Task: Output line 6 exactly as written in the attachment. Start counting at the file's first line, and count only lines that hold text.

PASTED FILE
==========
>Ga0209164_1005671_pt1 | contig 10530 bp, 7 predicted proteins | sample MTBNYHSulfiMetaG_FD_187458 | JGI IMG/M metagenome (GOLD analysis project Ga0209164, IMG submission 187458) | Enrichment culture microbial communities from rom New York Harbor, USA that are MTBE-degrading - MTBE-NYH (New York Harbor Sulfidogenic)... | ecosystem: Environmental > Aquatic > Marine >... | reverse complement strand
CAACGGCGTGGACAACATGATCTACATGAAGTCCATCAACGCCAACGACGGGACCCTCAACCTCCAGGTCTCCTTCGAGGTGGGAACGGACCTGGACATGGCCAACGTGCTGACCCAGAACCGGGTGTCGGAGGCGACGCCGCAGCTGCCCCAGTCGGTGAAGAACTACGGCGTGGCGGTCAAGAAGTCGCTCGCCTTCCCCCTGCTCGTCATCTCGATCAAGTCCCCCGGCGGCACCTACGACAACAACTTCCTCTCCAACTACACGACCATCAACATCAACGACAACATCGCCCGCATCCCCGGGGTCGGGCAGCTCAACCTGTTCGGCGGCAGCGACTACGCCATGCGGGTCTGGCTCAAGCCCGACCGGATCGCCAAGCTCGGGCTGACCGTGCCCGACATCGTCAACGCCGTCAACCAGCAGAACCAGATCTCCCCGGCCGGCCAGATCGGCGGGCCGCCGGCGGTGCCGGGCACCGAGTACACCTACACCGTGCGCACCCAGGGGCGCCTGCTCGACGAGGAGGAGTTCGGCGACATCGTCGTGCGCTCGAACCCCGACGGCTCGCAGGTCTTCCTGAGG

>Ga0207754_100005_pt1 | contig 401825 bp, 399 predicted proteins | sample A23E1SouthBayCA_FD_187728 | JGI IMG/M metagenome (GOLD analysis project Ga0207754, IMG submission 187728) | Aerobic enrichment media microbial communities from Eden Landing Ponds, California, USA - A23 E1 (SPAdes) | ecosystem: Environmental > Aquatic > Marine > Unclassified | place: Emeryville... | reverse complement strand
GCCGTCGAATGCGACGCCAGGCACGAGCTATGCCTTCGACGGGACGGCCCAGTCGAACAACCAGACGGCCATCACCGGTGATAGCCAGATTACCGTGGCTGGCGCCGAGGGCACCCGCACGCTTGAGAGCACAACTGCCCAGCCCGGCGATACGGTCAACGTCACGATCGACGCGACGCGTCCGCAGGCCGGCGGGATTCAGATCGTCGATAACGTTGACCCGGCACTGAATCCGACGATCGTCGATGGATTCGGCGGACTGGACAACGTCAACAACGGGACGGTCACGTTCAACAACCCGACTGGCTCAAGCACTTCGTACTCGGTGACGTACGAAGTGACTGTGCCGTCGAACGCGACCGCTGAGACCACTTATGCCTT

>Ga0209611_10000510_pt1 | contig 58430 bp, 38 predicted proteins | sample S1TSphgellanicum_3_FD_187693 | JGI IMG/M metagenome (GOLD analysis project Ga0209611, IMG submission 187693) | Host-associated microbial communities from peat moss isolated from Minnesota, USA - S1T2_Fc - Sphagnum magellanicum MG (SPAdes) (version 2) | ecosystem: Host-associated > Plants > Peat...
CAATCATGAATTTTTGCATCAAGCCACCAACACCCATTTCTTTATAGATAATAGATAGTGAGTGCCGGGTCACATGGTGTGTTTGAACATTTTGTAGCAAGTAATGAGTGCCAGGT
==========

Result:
CAATCATGAATTTTTGCATCAAGCCACCAACACCCATTTCTTTATAGATAATAGATAGTGAGTGCCGGGTCACATGGTGTGTTTGAACATTTTGTAGCAAGTAATGAGTGCCAGGT